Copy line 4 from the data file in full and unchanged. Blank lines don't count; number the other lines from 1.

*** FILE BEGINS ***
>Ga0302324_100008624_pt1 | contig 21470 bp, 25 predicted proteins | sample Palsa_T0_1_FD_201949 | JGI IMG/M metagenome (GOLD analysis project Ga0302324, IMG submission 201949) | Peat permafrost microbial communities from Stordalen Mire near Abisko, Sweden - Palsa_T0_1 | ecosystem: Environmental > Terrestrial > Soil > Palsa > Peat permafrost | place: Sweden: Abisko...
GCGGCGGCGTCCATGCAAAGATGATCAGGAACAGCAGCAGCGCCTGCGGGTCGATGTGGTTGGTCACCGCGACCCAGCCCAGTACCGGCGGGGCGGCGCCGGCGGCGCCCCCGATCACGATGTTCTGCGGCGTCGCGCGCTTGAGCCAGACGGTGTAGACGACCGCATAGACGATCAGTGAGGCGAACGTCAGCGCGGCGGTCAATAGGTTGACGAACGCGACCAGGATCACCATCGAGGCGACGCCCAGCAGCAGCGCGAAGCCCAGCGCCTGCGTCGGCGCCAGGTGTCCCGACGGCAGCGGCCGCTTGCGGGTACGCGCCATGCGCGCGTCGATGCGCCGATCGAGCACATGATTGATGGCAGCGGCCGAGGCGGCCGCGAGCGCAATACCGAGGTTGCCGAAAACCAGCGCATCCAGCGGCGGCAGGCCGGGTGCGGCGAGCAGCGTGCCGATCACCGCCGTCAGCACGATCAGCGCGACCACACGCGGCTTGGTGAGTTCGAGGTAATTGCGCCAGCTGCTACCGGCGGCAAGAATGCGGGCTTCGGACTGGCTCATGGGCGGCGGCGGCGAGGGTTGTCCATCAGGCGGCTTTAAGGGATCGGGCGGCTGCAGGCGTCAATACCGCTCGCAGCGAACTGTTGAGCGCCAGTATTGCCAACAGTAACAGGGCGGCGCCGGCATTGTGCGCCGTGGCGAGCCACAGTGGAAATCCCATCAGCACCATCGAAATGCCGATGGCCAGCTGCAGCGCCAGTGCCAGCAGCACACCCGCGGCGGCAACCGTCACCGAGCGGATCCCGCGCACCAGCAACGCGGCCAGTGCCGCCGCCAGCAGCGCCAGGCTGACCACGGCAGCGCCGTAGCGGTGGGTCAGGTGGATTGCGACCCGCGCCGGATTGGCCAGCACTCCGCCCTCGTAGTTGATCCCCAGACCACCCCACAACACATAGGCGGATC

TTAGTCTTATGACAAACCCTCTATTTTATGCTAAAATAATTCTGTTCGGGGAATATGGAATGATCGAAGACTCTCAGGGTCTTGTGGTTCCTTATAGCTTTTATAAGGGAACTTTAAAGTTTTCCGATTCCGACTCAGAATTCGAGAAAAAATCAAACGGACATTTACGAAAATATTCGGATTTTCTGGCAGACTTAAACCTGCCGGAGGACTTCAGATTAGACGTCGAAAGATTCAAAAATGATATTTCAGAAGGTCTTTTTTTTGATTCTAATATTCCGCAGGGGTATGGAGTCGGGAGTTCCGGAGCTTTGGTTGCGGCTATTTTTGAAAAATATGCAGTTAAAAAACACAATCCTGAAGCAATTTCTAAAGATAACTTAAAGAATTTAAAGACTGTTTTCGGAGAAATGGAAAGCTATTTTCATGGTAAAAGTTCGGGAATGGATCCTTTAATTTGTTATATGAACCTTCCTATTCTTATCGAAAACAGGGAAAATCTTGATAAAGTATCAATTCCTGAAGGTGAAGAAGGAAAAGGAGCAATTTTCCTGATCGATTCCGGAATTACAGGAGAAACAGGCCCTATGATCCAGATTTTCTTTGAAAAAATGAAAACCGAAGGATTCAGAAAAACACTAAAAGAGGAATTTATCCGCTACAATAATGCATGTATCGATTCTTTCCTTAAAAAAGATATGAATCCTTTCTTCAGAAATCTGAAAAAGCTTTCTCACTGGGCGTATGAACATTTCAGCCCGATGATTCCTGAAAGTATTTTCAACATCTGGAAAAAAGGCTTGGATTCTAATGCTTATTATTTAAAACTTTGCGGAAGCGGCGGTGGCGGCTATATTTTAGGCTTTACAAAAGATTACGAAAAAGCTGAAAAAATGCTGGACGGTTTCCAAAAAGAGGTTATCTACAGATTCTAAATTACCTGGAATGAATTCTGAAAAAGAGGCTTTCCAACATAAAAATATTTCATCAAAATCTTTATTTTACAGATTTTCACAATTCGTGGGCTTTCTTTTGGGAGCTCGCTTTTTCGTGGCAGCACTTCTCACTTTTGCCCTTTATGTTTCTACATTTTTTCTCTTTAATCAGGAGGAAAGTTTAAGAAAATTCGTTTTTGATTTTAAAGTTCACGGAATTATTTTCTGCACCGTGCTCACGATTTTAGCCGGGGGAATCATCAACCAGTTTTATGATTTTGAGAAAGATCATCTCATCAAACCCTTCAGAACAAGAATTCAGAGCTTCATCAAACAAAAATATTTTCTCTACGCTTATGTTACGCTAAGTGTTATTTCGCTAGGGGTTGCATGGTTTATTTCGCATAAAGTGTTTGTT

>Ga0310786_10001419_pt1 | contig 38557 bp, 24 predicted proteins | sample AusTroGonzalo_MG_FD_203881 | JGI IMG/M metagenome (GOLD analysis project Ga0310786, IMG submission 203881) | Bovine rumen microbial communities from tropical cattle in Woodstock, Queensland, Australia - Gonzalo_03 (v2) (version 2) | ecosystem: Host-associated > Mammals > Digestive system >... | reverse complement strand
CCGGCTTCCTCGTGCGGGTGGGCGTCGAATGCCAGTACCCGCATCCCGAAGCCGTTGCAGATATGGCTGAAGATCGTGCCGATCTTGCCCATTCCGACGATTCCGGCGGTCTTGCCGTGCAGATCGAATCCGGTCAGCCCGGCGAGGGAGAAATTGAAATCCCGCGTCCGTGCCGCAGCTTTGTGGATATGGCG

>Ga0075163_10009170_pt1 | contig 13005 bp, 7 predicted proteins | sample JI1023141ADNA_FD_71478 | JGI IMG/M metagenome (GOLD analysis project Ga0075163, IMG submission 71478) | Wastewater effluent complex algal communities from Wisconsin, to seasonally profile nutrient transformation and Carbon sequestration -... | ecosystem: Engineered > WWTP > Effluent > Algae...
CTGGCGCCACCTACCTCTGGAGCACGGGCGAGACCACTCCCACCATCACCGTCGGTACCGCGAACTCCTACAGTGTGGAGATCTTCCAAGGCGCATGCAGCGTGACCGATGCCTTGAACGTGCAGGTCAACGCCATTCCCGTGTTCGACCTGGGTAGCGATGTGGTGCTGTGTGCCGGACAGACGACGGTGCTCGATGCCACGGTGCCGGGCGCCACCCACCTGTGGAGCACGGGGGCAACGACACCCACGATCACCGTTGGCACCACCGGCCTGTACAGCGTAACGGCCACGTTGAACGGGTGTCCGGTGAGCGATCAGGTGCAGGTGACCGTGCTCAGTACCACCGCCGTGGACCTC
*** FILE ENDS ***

>Ga0310786_10001419_pt1 | contig 38557 bp, 24 predicted proteins | sample AusTroGonzalo_MG_FD_203881 | JGI IMG/M metagenome (GOLD analysis project Ga0310786, IMG submission 203881) | Bovine rumen microbial communities from tropical cattle in Woodstock, Queensland, Australia - Gonzalo_03 (v2) (version 2) | ecosystem: Host-associated > Mammals > Digestive system >... | reverse complement strand